The next challenge was what to do about my Aperture library, which was the main reason I went with the largest SSD. To make a long story short, I decided to declare photo bankruptcy and just start with a new, empty library - although that did import the existing images in Photo Stream.
My Aperture library is duplicated on the iMac upstairs, and it’s backed up to Time Machine volumes for both the iMac and the old MBP. I seem to do most of my initial work on the MBP, and I use the iMac for making DVDs to share and other “products.” I don’t really need the whole library on the MBP. My initial plan was to somewhat slim down the size of my library by creating a new library of only images take since 1 January 2010. Well, that’s still a redonkulous number of images, even omitting all the iPhone images. So I said screw it, and we’ll start with a clean slate. and hopefully I’ll have a much better organized and managed asset library going forward.
Now, as to the machine itself.
Slimmer, lighter, silent. The old MBP was pretty quiet, I seldom heard the fans unless Flash was running. This thing issilent. No HD noise, no fan noise. Very nice.
It’s light enough that the “stiction” of the hinge causes the front edge of the lower clamshell to lift when you go to open the display. That may change over time as the hinge wears a little. For now, a finger on the divot does the trick, or just tolerate a little bit of tilt as you open.
The display is the selling point of this machine. It’s remarkable, but it’s a bit subtle overall. If you’re old enough to recall the days of VHS video, you may recall the change in image quality when we transitioned from VHS to DVD. It’s not that radical, but it’s close. But it does have the very similar feeling of really not wishing to ever look at anything on the previous display again. After going DVD, I held onto my VHS tapes for a year or so, realized I was never going to watch them again, and finally just gave them away. Then bought all the same movies on DVD. Sigh.
Retina is kind of like that. It may be a little bit like going from DVD to Blu-Ray. But I can still tolerate upscaled DVDs quite well. Looking at photographs in Aperture in a standard 13” screen and the Retina? Never gonna do that again. Not on purpose anyway.
As I was looking at this morning’s photos, I realized this is a tremendous advantage in discriminating between the clinkers and the keepers. You can tell immediately if one image is sharper than another. It’s not going to help you with whether or not your composition was any good, or if the exposure is bad, but wow! you can tell if you were in focus!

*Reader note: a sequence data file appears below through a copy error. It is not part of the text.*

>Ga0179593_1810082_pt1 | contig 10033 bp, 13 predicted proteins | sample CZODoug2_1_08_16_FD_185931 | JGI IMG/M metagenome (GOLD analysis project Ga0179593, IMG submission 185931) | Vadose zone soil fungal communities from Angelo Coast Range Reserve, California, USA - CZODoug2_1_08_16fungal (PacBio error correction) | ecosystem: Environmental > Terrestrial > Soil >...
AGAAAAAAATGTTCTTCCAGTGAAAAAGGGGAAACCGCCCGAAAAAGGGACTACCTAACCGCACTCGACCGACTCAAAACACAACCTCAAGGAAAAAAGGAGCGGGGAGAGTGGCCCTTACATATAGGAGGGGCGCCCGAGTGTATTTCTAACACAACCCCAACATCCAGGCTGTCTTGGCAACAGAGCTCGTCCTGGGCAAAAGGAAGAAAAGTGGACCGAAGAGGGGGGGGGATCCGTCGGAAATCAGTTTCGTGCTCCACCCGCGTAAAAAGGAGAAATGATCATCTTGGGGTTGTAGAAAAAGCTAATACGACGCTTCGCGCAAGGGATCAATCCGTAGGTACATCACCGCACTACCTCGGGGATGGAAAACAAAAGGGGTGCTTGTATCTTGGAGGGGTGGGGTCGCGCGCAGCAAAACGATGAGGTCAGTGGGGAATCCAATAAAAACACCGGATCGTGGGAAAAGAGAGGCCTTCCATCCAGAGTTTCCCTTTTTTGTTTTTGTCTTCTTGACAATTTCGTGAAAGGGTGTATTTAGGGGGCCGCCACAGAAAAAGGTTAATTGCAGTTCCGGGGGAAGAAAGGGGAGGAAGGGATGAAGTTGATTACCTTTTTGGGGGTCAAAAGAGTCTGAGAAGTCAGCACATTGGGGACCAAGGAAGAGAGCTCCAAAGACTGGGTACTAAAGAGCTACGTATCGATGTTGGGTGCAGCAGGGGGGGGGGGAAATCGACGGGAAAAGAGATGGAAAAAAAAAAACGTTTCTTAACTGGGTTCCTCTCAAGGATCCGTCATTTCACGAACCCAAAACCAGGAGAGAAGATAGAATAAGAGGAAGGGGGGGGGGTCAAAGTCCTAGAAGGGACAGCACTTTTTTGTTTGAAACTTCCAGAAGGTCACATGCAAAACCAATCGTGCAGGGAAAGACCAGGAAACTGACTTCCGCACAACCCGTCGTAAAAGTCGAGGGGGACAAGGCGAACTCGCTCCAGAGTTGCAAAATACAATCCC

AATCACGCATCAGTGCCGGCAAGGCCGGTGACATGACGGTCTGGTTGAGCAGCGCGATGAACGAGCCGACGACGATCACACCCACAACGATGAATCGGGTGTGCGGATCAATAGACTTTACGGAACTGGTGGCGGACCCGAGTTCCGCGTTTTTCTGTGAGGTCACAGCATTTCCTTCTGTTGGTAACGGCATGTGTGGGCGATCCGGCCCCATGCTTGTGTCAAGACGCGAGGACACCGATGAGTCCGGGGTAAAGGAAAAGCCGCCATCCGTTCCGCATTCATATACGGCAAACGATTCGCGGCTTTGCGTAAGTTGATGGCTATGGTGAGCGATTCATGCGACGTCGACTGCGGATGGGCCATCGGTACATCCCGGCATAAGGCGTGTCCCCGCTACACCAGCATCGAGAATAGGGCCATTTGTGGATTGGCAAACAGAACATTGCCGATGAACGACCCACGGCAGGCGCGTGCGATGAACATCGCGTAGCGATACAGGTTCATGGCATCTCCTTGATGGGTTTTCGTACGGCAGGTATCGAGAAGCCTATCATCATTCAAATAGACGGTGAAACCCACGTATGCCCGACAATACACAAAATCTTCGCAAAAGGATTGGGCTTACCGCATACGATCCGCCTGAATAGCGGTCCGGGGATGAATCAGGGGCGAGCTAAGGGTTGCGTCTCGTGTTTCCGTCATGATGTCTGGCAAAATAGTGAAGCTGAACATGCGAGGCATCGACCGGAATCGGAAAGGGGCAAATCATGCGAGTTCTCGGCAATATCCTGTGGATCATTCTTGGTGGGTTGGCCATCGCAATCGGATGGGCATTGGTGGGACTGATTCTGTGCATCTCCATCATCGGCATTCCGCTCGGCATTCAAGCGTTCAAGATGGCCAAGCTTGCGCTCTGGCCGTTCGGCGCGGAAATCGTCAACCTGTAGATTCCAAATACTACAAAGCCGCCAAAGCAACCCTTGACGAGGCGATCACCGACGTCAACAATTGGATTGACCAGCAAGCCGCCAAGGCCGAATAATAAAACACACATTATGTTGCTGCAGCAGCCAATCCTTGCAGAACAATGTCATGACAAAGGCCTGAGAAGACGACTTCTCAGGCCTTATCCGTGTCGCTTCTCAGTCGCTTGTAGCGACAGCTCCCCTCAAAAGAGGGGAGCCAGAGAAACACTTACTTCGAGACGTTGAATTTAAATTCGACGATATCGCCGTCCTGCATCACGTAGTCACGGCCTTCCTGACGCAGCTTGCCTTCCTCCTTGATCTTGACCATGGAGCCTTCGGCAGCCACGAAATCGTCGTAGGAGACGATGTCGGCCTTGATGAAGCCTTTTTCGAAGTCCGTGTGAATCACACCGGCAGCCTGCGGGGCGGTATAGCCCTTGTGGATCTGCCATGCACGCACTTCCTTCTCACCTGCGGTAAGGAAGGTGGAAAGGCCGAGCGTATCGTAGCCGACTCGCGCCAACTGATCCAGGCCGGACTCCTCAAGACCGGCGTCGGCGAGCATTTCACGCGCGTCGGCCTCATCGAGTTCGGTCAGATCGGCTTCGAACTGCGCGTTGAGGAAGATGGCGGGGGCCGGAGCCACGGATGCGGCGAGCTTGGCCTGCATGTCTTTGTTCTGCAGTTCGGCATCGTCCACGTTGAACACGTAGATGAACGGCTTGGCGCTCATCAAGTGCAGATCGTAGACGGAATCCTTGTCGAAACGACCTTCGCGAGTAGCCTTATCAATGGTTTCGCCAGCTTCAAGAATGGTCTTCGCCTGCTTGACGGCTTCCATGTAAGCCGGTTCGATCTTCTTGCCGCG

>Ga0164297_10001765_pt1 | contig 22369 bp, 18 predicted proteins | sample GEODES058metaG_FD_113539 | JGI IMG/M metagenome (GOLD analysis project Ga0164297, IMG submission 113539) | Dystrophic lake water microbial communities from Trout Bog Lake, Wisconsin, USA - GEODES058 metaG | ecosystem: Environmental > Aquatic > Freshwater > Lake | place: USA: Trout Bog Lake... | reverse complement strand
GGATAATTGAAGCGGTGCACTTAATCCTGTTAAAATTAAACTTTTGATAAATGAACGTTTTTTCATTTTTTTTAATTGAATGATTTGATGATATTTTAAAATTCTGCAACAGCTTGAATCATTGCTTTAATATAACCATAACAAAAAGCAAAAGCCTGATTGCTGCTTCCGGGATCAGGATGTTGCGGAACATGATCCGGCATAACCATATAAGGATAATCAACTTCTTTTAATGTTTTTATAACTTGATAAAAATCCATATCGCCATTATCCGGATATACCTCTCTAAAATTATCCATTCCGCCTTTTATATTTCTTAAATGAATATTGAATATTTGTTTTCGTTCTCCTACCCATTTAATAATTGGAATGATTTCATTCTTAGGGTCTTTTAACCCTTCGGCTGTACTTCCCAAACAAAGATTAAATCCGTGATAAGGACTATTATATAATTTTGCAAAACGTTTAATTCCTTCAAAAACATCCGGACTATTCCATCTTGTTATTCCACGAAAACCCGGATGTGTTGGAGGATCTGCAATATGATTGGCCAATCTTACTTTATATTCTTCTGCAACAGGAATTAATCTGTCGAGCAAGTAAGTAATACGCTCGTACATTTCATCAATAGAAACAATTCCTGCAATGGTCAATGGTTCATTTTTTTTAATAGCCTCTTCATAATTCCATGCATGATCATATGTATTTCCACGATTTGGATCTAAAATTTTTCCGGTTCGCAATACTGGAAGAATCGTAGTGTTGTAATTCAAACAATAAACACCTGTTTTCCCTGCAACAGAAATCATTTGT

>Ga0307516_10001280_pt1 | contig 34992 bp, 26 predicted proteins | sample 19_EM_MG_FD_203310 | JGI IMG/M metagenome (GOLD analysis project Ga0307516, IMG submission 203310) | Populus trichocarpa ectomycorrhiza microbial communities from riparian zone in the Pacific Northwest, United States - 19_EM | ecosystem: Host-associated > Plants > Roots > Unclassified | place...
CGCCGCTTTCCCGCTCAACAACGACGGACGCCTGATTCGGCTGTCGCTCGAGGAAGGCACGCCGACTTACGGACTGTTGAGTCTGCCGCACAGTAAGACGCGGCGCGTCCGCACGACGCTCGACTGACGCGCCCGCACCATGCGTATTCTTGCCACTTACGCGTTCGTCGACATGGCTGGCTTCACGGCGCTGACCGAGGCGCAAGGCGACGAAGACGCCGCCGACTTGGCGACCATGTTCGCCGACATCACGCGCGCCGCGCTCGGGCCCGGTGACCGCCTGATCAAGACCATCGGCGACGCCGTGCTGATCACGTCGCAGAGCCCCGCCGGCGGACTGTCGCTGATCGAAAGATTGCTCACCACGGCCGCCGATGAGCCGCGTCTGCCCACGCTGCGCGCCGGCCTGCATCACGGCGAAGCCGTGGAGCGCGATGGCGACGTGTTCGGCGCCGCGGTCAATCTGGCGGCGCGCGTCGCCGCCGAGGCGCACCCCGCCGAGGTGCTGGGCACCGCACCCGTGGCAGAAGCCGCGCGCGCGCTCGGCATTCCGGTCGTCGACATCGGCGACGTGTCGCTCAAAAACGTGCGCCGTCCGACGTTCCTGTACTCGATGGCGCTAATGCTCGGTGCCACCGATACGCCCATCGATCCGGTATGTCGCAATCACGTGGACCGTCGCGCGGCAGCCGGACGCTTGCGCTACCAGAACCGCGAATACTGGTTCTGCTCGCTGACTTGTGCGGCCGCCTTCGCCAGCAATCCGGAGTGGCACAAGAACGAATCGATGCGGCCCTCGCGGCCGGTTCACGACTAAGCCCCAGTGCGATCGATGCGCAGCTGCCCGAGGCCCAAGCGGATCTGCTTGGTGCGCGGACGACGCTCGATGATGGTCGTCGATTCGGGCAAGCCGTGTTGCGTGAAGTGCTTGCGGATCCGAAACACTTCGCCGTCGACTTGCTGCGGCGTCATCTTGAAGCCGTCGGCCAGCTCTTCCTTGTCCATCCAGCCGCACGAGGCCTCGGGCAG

And the images just look so rich.If you’re a photographer, hobbyist or professional, or even if you just like to take pictures, you’re going to like it a hell of a lot more with a Retina-class display.
Now, to some extent, this was evident from the iPad 3. But most images in the iPad are imported by Photo Stream, so they’re somewhat down-scaled and seem more compressed. They look great, but these look awesome!
The SSD makes everything very snappy, so far. Haven’t done any editing yet, so I don’t know how much of a performance delta there really is, but it looks promising.
I’m curious to see if Snapseed or Photoshop Elements work well as editors in a Retina display. I’ve installed both, but they’re not optimized for Retina in terms of their interface elements. That’s probably not going to be much of a problem, but I’m curious to see how the images themselves look.
The machine is well put-together, just as my older 13” MBP. Keyboard feels pretty much the same, though the keycaps seem to have a slightly more matte finish to them. Maybe I’ve just polished the ones on the old machine from years of typing on them.
I haven’t tried doing FaceTime with it yet. I’m interested to learn if my parents can see a difference in image quality when I chat with them.
For what I spent on this machine, I probably could have purchased a 15” MBP Retina with a 256GB SSD and 16GB of RAM, a better cpu, a better video processor and more screen real estate. Haven’t priced it out, partly because I don’t want to know. But 13” seems like the sweet spot for me in terms of size and weight. So far, I haven’t felt a twinge of buyer’s remorse. I suspect I never will, as I keep adding new photos. I’m a happy camper.